Pulsing is recommended when using baits. Instead of baiting year-round, putting bait out at key times (or pulsing) is more strategic and also cheaper. Effective pulsing times are usually four times a year (August, November, January and April). Follow the product label for recommended dosages and frequency of refills.

Make sure grass and any other vegetation is controlled at least one metre from bait station entrances. This prevents bait from going mouldy and also makes access easier for your target species, which often view things from a distance and need a clear view to be confident entering a bait station.

Where you place bait stations is really important. If there are ground-dwelling native species, bait stations should be in trees. When placing bait stations in trees find places where there are intersecting branches, so the rodent or possum has easy access into the station. Placing bait stations on trunks can make it hard for them to get into the station.

Safety advice for handling toxic baits

  • Know your area, including which non-target species are at risk of secondary poisoning – e.g. people, dogs, livestock, and native birds such as weka.
  • Learn when to use baits most effectively, e.g. rat control is best just before or during bird breeding season (usually Aug-Jan).
  • Read the product label carefully, as well as the manufacturer’s instructions and Safety Data Sheet — to avoid buildup or poisoning it’s crucial to use as per the label It is also essential because every product has subtle differences in how they need to be used in order to work effectively.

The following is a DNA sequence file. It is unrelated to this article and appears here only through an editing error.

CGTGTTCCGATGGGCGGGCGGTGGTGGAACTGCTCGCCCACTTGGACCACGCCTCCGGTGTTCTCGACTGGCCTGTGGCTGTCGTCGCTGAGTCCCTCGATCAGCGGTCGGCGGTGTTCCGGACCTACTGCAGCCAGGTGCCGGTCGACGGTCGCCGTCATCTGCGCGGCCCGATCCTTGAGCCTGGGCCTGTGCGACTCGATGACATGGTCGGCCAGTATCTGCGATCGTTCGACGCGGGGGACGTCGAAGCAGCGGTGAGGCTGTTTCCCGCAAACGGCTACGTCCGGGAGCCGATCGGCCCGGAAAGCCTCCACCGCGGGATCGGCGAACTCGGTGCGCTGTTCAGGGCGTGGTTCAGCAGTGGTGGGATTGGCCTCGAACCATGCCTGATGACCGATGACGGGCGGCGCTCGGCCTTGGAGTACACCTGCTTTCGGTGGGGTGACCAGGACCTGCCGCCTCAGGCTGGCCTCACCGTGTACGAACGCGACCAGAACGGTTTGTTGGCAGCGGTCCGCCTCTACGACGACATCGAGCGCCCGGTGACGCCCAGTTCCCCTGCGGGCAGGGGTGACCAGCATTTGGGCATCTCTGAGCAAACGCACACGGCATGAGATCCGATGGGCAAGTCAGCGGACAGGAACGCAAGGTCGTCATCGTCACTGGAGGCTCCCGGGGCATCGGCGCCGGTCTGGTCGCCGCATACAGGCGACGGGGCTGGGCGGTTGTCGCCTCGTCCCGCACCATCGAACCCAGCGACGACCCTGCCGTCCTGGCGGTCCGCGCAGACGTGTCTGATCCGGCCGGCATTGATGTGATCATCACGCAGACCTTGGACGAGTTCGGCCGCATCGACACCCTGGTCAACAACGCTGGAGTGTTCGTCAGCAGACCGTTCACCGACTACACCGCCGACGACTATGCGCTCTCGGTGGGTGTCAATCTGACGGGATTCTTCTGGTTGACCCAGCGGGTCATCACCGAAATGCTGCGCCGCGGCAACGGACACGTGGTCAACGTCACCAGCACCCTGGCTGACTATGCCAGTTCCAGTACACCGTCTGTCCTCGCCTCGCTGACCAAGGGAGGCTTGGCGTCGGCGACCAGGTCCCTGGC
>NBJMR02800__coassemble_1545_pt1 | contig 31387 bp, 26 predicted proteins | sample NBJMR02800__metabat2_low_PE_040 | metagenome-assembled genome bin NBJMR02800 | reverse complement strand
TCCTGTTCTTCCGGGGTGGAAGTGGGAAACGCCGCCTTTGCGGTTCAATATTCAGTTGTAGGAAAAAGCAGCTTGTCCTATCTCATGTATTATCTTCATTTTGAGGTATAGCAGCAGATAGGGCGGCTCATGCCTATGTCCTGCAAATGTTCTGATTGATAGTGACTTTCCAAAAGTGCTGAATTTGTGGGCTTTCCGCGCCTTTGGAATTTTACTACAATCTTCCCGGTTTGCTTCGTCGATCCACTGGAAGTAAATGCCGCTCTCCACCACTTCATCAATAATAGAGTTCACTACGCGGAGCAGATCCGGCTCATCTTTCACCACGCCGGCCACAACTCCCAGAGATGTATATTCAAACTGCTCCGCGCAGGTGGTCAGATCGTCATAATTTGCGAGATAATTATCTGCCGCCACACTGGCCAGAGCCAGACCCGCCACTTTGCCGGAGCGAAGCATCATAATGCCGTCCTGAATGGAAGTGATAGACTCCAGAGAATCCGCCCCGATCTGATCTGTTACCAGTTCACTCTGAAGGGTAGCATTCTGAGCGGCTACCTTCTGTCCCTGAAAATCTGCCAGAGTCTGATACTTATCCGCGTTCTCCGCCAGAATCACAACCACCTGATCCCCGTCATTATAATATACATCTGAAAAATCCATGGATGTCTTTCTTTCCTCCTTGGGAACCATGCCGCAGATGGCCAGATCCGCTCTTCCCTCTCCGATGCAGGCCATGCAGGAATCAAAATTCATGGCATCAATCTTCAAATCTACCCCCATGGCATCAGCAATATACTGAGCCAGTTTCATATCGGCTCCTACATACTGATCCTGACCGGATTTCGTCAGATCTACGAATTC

• Use rubber or leather gloves when handling toxins (and also when handling dead animals to avoid leptospirosis and other diseases and infections).
  • Check that no baits have spilled on the ground when refreshing bait – if they have, clean them up to further reduce the risk of non-target poisoning and bait shyness of your target species from old bait.
  • Do not put new bait in on top of old bait (mouldy, discoloured, partially eaten) as you can cause bait shyness and blunt a good tool.
  • Do not throw used bait into the bush. Take it back with you and dispose of it responsibly.
  • If poisoning is suspected, contact a vet/doctor immediately or call the National Poisons Centre on 0800 764 766 (0800 POISON).
  • Most toxins have antidotes but they must be administered in the early stages by a doctor/vet. 
  • Check whether you need a Controlled Substance Licence (CSL) and any other approval prior to use.
  • If unsure, contact the manufacturer, landcare group, DOC or biosecurity department of your council.
  • Ensure livestock, dogs and children cannot access the bait stations (always secure them well if on fences and facing away from paddocks, and place at heights where they cannot access the bait). If using paper sachets instead of bait stations, don’t place these on paddock fence posts.
Ensure livestock, dogs and children cannot access the bait stations
Ensure livestock, dogs and children cannot access the bait stations. Image credit: Russell James Smith (Flickr)

Summary of baits

We have written an at-a-glance summary of baits available in New Zealand with details about each bait.